Wendell Potter, a health insurance public relations executive turned industry critic, nailed the dynamic in his insider tell-all book Deadly Spin, as I quoted in Don’t Knock, He’s Dead. “The health insurance industry is dominated by a cartel of large, for-profit corporations…[T]he top priority…is to ‘enhance shareholder value.’ When that’s your top priority, you are motivated more by the obligation to meet Wall Street’s relentless profit expectations than by the obligation to meet the medical needs of your policyholders.”

I still believe a single-payer system is the only real, equitable, sustainable solution to the ongoing health care mess. Perhaps a failed “replacement plan” full of tired old ideas like Medical Savings Accounts and insurance sold across state lines and free market competition that can be laid squarely at the feet of Republicans could stoke a revival of a single-payer revolution.

Of course, that will bring out the critics and naysayers who will charge that single-payer is an un-American, “socialist” system, an asinine argument. What is Medicare? What is Medicaid? What is Social Security? Socialistic! For that matter, what are our police forces and fire departments and public schools and state universities? Socialistic! We all contribute toward them because these systems and institutions are deemed to be beneficial to society collectively. American rugged individualism is a great concept. But in some aspects, like outstanding health care and the overall health of our citizenry, we are all in this together, and will be stronger as a nation for that.

So, as Schumer said, no lifeline. There could be regression and pain in the short-term, but maybe it could turn the tide for the long-term.

Joining the Gig Economy

I am a member of the Gig Economy.

I didn’t plan to join. It just evolved.

Giggers don’t count. We’re under the radar. The U.S. Bureau of Labor can’t find us for all its employment reports. We’re a step above underground. We exist in the netherworld between employed and unemployed, worker and slacker. Above all, we are free agents, with shallow allegiances, if any.

Nothing is secure. Nothing is long-term. Nothing is permanent. But then again, that applies to most traditional jobs nowadays, except for government employment. Those who convince themselves otherwise are fooling themselves.

If I don’t work, I don’t get paid. In my circumstance, sometimes even when I do work, I don’t get paid. There are no benefits – except the ability to say “yes” or “no” to anything, and to make your own choices, agreements and schedule. No paid vacation, no sick leave, no retirement savings programs, no health or life insurance. Not even any guarantee of hours or certain amount of pay per week.

Income is unpredictable. One thing that is predictable is that Giggers will constantly be scrambling for income, replacing one lost or concluded gig with another.

An October 13, 2016 CNBC report said employment in the Gig Economy is growing “far faster” than traditional payroll employment, according to a Brookings Institution study. An author of the report said the data showed a trend indicating a “potentially seismic reorganization” of the economy and employment arrangements.

Until a year ago, I counted. I was included in the Labor category “Employed.” For the previous 10 years, I held two traditional jobs, with a salary and benefits. As long as I showed up each day, I could get paid the same, whether I surfed the Internet all day and took two-hour lunches or hunkered down and grinded on the corporation’s mission. Not anymore.

At the same time I began the two-year internship portion of my interminable master’s degree program in counseling – a minimum 12-to-15 hour weekly commitment – my full-time public relations job started going south because of institutional disarray. My employer and I soon ended our union. I was suddenly without the safety net of the full-time, permanent gig, except for the frayed, patchwork, hole-ridden net of the Gig Economy.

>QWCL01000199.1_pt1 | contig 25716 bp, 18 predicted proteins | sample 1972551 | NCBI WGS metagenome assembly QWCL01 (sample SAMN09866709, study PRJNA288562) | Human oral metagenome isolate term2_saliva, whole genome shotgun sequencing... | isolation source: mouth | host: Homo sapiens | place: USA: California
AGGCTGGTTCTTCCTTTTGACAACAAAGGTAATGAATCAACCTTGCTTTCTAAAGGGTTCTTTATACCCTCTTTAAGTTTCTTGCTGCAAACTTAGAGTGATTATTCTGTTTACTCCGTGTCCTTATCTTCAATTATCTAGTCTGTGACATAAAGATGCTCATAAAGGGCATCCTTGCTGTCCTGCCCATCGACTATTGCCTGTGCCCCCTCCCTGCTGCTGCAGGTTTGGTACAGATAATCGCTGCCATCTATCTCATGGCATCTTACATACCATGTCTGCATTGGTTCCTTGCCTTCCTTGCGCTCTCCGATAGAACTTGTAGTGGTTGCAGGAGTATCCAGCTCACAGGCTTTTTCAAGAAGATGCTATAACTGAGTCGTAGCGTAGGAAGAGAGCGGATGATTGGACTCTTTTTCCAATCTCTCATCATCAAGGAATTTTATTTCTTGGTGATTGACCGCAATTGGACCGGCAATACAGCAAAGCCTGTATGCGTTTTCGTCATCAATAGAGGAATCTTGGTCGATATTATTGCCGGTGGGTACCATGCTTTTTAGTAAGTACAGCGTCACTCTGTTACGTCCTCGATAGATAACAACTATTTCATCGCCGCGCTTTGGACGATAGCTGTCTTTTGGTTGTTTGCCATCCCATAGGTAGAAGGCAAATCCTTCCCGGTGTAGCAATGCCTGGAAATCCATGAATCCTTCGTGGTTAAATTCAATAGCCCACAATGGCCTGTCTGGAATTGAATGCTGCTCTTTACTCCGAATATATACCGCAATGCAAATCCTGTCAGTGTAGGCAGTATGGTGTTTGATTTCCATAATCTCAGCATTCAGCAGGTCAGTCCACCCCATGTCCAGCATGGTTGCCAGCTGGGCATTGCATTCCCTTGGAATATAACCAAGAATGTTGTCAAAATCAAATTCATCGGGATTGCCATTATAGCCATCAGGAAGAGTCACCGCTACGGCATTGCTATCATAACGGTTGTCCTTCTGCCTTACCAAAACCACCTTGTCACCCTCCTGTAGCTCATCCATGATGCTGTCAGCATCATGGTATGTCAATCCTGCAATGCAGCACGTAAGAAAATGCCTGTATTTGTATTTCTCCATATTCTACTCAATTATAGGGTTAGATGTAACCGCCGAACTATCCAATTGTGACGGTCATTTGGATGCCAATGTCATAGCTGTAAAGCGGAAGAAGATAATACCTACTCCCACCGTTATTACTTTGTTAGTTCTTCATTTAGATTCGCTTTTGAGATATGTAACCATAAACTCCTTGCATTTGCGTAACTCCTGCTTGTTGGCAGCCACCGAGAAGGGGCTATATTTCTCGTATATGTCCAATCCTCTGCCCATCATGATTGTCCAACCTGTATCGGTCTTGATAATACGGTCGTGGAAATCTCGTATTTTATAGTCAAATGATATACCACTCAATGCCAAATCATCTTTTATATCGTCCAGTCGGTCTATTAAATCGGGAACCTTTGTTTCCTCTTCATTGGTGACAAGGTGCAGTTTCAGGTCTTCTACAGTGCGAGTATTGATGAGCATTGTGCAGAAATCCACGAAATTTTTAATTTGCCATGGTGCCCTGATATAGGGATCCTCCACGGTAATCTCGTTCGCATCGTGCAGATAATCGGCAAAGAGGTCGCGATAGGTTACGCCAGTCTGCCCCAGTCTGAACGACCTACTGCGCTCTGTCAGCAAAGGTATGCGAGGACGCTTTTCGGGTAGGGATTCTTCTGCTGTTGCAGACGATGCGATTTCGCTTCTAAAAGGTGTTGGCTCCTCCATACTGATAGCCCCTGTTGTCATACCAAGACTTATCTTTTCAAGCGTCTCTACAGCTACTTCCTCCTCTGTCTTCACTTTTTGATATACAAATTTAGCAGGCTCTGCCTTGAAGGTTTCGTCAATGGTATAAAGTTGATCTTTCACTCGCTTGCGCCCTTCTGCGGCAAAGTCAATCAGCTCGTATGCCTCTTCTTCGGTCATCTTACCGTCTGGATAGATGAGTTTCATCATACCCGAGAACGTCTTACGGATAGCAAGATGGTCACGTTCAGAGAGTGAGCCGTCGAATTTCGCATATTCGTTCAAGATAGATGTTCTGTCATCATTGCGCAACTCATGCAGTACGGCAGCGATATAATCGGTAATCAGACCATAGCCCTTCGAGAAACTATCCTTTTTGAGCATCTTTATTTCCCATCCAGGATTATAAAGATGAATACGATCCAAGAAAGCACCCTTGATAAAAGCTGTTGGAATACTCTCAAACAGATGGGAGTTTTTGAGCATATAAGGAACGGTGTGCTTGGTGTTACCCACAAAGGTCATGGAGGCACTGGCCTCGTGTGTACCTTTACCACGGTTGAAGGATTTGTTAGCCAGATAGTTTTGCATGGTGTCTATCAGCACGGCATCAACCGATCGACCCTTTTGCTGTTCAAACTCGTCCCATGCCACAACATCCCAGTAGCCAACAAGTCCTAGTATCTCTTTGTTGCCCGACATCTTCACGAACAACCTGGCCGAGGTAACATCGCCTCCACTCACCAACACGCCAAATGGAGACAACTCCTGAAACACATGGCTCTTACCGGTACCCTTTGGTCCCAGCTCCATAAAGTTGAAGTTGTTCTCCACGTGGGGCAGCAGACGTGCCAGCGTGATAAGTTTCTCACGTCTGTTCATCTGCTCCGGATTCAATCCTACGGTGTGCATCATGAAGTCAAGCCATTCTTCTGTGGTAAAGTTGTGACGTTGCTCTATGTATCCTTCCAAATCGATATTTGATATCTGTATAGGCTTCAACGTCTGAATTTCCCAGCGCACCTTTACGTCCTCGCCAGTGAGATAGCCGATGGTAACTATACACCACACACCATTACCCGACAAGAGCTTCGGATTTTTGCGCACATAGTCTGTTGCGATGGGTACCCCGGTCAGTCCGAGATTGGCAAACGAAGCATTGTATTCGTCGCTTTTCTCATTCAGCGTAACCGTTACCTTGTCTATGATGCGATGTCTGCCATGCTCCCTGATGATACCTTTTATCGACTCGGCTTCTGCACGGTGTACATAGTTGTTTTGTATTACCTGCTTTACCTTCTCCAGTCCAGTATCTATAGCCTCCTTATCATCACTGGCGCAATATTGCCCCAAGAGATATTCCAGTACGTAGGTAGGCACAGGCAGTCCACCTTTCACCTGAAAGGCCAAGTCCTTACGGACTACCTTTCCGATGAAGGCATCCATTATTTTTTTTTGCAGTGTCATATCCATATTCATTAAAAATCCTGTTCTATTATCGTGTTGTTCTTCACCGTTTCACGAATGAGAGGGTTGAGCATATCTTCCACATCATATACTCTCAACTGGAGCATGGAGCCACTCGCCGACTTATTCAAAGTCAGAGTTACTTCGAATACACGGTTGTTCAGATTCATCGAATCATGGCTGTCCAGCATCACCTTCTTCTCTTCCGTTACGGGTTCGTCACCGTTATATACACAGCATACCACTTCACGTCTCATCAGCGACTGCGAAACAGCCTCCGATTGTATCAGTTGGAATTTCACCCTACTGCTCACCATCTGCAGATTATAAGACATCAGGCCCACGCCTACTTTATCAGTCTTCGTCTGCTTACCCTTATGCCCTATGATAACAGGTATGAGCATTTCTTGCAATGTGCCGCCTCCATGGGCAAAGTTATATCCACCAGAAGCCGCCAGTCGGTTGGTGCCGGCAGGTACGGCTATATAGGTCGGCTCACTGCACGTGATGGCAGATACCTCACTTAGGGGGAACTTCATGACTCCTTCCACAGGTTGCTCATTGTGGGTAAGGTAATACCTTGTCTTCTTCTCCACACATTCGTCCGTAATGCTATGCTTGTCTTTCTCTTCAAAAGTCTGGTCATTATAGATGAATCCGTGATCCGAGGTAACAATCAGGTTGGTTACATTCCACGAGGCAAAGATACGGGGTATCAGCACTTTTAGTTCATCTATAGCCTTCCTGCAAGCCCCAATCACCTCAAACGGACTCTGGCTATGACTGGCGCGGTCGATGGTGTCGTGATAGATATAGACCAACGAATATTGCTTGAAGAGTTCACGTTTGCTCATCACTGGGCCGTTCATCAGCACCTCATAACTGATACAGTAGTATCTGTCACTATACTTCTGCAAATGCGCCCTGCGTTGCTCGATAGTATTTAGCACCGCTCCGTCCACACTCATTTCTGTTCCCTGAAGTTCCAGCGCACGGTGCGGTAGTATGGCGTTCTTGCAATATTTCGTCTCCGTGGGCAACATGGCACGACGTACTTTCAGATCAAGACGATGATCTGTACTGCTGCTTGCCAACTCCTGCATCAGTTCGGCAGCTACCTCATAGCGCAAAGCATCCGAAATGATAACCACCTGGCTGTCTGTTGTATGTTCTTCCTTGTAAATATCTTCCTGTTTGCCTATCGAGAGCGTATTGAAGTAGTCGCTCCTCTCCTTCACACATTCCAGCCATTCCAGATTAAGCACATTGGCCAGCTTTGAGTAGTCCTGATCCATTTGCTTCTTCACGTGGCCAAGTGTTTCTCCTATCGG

I fell back on teaching tennis, which I had done during other periods of unemployment, and ramped up my hours as a counseling intern at an outpatient mental health center, something that was impossible to do while working full-time and which significantly aided me in meeting my master’s degree requirements. But my income was in the toilet.

I landed a great gig for the summer, between academic semesters and internships, as a tennis teacher at a resort in Bethany Beach, DE. But like many gigs, it was short-term,

bethanybeachconcert

A gig at the Bethany Beach, DE Bandstand, where I had a summer gig as a tennis teacher.

offered no benefits, and produced an unpredictable income stream. For the time I taught on court, I made decent money. If I wasn’t teaching – waiting around at the club for the next paying hour or bumped out of teaching because of too little customer demand and my low ranking on the pecking order of tennis pros – I made minimum wage. I taught a good amount over the summer – but also spent much time earning $8.25 per hour. The job ran parallel with vacation season, late May to Labor Day.

 

At 4 p.m. on Labor Day, the gig was up and my income ceased. Now I’m cobbling together an income from three sources – another counseling internship, where I’m lucky I get paid at all, but only at half-rate and only when erratic and inconsistent clients show up; a writing tutor job at Loyola University, where I’m a student; and itinerant tennis teaching. I’m working erratic hours seven days a week. And I’m still searching for more work – more regular and consistent tennis teaching to maximize income for my still-available, Swiss-cheese hours.

The nature of membership in the Gig Economy is to be in a constant state of searching and scrambling for the next gig, the most reliable gig, the best-paying gig for the time we must devote to it. We can’t rest, lest the hour glass runs out. We have to see beyond the horizon, because everything ends or fizzles out. We have to be chess players, thinking three or four moves ahead.

But membership in the Gig Economy has its advantages. I’m much happier with my work than I was at my last job. I have flexibility and control over my schedule. I have variety. I’m not bored at anything I do. I can move on when I feel like it with little angst. I like the direction I’m moving. I’m more free and self-directed.

I may hold other permanent jobs in the future, likely in a counseling capacity. But I’m also pretty certain I will be retaining membership in the Gig Economy for the rest of my working life in one form or another. It’s just a matter of putting all the necessary pieces together. I am a free agent, and I like it that way.